Origin of the word
The Latin verb ‘mitigare’ was likely formed from a combination of ‘mitis’ meaning ‘soft or gentle’ and the root of ‘agere’ meaning ‘to perform, to do.’ Thus, the dominant meaning is ‘to mellow, make tender, tame, soften’ (1). There is also the figurative use, whereby the connotation extends to mean ‘to pacify, soothe, make mild or gentle’ (2).
Dating from the middle of the 14th century, mitigation is derived from Latin ‘mitigationem’ and is a noun of action from the past participle stem of ‘mitigare’.
Related words: mitigate, mitigating, mitigated.
Addressing the harmful effects of climate change, and climate change mitigation in response to it, has been a worldwide topic for some time:
“According to the Fourth Assessment Report of the International Panel for Climate Change (IPCC AR4), global greenhouse gas (GHG) emissions have grown since pre-industrial times, with an increase of 70 per cent between 1970 and 2004. With current climate change mitigation policies and related sustainable development practices, these emissions will continue to grow over the next few decades.” United Nations. 2014. Framework convention on climate change. ‘FOCUS: Mitigation’ (1).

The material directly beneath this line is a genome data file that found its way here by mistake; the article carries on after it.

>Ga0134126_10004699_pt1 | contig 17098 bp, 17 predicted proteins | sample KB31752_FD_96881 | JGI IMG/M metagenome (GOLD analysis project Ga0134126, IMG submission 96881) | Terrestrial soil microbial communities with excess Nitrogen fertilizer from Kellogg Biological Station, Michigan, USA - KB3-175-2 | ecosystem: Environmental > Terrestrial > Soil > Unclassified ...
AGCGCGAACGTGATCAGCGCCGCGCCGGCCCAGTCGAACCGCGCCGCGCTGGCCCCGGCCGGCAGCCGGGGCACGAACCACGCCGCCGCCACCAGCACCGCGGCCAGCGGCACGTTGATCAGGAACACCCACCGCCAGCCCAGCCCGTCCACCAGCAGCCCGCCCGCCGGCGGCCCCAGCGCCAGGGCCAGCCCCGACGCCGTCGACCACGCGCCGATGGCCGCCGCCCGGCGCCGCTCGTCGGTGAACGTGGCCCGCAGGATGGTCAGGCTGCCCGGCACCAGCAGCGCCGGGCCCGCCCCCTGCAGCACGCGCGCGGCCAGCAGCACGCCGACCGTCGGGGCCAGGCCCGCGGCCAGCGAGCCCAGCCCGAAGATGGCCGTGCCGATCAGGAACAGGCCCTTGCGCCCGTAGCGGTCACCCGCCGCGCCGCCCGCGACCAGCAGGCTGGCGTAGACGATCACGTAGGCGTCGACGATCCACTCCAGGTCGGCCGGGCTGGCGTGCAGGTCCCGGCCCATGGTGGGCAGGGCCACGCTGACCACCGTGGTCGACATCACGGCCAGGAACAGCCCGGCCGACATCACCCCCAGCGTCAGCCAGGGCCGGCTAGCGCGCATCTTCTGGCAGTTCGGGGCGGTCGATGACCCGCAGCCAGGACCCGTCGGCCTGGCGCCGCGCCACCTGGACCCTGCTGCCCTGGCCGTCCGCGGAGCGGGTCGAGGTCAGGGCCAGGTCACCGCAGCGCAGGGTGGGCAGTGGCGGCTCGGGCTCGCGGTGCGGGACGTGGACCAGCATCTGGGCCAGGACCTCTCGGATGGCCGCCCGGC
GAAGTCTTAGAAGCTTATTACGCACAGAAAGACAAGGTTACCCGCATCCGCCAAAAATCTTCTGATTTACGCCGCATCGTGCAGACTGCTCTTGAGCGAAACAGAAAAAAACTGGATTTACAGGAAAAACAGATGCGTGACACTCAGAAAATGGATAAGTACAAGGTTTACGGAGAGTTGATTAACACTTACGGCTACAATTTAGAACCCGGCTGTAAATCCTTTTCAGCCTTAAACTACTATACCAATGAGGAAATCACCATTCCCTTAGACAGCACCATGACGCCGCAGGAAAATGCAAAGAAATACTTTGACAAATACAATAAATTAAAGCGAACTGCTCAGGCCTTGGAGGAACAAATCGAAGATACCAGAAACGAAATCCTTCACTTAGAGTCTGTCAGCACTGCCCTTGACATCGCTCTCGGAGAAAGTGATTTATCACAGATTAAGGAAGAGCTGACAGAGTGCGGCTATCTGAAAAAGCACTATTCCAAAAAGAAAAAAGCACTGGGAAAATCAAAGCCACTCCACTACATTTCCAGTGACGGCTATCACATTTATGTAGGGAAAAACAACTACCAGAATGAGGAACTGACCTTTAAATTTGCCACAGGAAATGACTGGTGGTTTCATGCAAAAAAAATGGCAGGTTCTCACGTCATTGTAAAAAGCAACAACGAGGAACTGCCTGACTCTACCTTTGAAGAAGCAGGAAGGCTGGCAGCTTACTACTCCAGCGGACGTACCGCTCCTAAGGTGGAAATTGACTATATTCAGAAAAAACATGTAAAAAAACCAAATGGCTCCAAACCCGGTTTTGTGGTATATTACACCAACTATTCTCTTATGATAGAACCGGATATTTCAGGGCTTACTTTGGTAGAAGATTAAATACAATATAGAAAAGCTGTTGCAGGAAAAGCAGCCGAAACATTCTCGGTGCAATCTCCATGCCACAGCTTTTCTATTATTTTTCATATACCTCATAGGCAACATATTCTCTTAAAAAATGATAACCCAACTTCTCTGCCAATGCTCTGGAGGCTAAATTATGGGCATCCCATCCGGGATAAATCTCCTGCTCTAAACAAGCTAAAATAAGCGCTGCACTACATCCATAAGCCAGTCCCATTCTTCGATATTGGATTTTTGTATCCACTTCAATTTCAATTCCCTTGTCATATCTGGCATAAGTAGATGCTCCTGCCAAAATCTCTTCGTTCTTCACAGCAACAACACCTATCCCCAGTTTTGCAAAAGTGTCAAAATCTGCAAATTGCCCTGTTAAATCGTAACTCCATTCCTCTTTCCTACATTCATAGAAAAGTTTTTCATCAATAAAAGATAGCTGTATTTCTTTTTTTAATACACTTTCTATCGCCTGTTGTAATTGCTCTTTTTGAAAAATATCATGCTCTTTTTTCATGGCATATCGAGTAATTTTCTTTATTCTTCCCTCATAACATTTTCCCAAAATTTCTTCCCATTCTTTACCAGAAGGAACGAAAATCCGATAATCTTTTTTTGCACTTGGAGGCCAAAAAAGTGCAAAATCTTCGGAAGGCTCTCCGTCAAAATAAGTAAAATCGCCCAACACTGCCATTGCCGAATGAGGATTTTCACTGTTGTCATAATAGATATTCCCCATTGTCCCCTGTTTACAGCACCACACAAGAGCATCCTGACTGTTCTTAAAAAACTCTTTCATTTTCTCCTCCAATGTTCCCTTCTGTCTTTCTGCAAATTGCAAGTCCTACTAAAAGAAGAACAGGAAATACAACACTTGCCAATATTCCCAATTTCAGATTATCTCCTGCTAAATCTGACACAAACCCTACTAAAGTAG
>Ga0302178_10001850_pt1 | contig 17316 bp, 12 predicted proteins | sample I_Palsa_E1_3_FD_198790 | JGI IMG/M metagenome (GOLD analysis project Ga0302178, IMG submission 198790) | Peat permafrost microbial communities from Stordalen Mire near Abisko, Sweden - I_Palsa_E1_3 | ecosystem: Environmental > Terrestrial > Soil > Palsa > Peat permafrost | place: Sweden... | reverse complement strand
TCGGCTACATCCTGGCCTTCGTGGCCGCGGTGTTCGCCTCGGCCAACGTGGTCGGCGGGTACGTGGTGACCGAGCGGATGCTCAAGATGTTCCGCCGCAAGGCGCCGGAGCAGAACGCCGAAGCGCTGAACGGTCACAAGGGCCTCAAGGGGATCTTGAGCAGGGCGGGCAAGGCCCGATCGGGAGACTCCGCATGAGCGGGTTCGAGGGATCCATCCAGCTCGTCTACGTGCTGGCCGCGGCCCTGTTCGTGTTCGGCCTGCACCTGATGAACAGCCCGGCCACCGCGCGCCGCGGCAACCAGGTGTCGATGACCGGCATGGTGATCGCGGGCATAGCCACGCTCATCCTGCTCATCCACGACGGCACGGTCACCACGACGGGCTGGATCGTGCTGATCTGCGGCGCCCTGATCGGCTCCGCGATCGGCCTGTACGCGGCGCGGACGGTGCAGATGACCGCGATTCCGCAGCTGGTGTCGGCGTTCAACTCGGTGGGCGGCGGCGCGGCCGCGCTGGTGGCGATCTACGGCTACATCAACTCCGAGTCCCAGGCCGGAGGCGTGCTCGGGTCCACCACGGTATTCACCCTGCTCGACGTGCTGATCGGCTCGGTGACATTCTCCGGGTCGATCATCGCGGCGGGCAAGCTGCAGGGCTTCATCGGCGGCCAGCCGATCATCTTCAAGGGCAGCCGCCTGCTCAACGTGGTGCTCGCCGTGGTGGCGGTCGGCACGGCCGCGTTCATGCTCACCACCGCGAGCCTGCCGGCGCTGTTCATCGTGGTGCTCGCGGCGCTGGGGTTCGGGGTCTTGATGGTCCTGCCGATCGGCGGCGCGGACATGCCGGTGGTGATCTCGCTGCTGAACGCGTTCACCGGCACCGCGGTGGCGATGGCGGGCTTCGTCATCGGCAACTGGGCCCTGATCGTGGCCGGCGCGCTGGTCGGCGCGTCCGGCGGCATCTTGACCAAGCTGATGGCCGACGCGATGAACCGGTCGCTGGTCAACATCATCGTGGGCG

When a crime has been committed, a court will normally take mitigating factors or circumstances into account before sentencing:
Factors indicating lower culpability: a greater degree of provocation than normally expected;
mental illness or disability; youth or age, where it affects the responsibility of the individual defendant; the fact that the offender played only a minor role in the offence.
Genuine remorse; admissions to police in interview; ready co-operation with authorities.” Sentencing Council. 2017: ‘Aggravating and mitigating factors’ (2).
1. a reduction in the harmful effects of something
2. things that are said in a court of law to explain why someone committed a crime to make it seem less bad